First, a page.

Wow, what a story! You saved the day Tranquilpen. Great star page.

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author avatar Tranquilpen
21st Jan 2012 (#)

This article was an attempt to test the water, if you will excuse the pun. Thank you Steve for your most enthusiastic and inspiring comments. Best wishes to Carol and your children.

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author avatar Delicia Powers
20th Jan 2012 (#)

My hat off to you sir...what an amazing life:0)...Bath Maine, not far from where we live- is a shipbuilding town with a great history and I whole great respect for that field...what a delight to read and what adventures...love to hear more...thanks Tranquilpen....

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author avatar Delicia Powers
20th Jan 2012 (#)

not whole but hold...

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author avatar Tranquilpen
21st Jan 2012 (#)

Thank you for your most encouraging comments. I will indeed attempt to provide other similar memoirs about my 20 years in the shipbuilding industry.Thank you for reading:-))

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author avatar Ivyevelyn, R.S.A.
20th Jan 2012 (#)

I loved this story and you told it so well, Andre. Thank youj for lifting my spirits, and I could see in,my mind's eye all of you trying to deal with the situation and at the same time trying to cover it up from the passengers.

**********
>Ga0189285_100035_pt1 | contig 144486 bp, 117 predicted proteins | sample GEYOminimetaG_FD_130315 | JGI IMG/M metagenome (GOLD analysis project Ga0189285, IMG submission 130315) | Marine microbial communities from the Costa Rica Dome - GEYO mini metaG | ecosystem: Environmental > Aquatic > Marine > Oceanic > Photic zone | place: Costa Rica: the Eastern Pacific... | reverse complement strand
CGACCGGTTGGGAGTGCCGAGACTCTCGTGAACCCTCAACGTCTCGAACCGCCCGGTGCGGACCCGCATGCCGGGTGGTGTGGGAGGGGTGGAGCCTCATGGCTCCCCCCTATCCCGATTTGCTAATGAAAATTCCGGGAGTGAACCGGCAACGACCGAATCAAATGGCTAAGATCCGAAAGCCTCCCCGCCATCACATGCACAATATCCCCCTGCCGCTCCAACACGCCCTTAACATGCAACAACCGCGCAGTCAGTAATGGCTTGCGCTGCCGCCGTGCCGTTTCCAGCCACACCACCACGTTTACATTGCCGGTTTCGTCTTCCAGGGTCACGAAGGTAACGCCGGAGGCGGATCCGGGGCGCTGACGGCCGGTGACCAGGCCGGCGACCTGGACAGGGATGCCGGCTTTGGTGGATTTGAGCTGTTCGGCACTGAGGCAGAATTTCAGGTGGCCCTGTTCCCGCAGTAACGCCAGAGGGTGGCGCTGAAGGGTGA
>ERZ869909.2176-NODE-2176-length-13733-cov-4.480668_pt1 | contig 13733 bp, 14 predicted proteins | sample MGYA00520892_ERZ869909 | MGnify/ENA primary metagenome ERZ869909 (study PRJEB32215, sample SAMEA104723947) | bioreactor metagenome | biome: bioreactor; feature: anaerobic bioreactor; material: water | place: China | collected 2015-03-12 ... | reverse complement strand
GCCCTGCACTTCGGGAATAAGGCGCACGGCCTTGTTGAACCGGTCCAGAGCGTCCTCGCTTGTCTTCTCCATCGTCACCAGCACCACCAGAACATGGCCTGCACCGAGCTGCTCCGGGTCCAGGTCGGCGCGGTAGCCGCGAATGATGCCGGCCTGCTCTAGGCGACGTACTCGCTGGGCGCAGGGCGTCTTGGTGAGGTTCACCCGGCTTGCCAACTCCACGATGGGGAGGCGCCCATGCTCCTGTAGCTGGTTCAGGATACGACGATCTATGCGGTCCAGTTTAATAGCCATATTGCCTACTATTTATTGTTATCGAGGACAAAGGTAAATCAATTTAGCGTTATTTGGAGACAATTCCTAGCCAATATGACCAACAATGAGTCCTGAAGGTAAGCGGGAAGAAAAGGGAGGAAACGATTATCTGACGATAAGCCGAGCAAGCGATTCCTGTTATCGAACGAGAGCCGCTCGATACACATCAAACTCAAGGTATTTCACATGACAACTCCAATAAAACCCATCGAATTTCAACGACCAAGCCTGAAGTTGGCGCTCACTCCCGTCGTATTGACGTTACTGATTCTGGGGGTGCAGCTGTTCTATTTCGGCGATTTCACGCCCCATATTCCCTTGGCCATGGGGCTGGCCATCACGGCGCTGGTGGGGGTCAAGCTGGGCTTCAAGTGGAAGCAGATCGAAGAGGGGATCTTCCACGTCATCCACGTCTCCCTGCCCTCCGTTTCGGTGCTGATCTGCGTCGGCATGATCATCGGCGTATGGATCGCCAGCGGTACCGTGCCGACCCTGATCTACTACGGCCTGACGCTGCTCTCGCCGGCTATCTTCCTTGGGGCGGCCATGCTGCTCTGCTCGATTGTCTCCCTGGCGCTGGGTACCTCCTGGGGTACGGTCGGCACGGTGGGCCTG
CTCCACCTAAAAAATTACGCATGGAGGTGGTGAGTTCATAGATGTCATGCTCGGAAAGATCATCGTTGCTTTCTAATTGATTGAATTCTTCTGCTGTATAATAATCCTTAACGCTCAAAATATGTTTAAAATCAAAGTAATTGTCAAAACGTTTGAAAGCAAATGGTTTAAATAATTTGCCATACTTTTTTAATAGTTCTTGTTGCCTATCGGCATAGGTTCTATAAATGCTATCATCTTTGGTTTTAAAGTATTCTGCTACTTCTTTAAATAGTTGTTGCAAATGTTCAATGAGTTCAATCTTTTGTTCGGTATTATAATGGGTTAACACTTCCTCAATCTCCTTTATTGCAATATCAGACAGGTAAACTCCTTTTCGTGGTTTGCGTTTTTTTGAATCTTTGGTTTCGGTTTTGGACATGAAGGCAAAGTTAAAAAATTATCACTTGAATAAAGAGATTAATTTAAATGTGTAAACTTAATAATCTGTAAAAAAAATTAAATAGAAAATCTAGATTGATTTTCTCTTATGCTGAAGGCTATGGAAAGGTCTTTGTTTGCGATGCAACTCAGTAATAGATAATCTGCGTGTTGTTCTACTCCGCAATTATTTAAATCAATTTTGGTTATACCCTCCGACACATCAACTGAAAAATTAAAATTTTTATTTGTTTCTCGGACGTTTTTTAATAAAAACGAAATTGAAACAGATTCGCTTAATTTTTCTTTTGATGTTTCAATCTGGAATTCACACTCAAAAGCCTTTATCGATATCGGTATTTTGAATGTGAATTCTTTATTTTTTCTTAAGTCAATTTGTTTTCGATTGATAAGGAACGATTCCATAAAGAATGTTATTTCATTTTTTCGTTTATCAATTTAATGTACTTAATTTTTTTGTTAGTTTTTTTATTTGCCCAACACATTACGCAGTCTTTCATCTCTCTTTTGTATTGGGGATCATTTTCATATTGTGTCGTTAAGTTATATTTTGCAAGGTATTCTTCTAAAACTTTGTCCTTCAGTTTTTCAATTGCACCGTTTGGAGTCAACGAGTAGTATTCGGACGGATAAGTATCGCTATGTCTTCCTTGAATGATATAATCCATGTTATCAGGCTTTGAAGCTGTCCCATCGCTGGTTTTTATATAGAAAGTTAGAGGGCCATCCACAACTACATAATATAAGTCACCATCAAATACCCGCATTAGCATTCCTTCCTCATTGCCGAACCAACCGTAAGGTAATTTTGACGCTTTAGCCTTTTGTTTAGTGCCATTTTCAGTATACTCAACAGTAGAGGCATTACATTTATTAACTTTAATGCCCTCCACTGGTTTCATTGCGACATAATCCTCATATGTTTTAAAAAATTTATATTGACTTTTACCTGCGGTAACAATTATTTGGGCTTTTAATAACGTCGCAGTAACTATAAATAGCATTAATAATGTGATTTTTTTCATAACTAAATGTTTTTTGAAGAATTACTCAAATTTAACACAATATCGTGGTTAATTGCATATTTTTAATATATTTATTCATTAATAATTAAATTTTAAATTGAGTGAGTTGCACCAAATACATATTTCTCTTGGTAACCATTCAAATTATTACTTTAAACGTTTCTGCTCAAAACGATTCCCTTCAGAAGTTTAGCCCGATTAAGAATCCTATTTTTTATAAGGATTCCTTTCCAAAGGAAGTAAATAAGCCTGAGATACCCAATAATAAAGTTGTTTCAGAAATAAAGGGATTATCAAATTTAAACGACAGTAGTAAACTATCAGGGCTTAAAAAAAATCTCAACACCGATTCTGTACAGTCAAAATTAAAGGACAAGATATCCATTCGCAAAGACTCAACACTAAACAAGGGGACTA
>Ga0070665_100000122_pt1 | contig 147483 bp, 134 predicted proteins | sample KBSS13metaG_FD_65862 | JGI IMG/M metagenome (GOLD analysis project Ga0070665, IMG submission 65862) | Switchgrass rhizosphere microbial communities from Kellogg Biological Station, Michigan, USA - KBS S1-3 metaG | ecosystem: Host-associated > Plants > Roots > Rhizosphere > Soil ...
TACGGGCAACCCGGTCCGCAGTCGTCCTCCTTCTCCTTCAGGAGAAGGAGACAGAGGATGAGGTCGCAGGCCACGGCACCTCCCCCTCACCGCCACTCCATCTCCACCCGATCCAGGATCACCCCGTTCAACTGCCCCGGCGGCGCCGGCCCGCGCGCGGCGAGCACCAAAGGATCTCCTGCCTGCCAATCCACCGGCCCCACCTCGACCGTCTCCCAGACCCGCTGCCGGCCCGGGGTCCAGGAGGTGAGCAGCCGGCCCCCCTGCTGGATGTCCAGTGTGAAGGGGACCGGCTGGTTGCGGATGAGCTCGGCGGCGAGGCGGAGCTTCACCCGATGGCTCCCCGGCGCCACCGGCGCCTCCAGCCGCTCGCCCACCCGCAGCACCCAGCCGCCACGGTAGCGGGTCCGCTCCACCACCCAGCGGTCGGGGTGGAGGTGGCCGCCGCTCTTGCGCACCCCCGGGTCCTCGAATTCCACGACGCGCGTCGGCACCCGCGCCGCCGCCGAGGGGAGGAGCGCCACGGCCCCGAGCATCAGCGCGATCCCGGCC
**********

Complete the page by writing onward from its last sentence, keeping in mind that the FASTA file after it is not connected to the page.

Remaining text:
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author avatar Tranquilpen
21st Jan 2012 (#)

Reading that it had lifted your spirit, warms my heart dear friend and as I mentioned to Buzz, during the cold war, we were not permitted to write articles such as these, well, things have changed. The ships have been sunk and the company that built them has closed down in 1989. Bless you X

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author avatar Buzz
21st Jan 2012 (#)

Everyone's got to hand it to you, my dear friend. Really funny STAR page!

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author avatar Tranquilpen
21st Jan 2012 (#)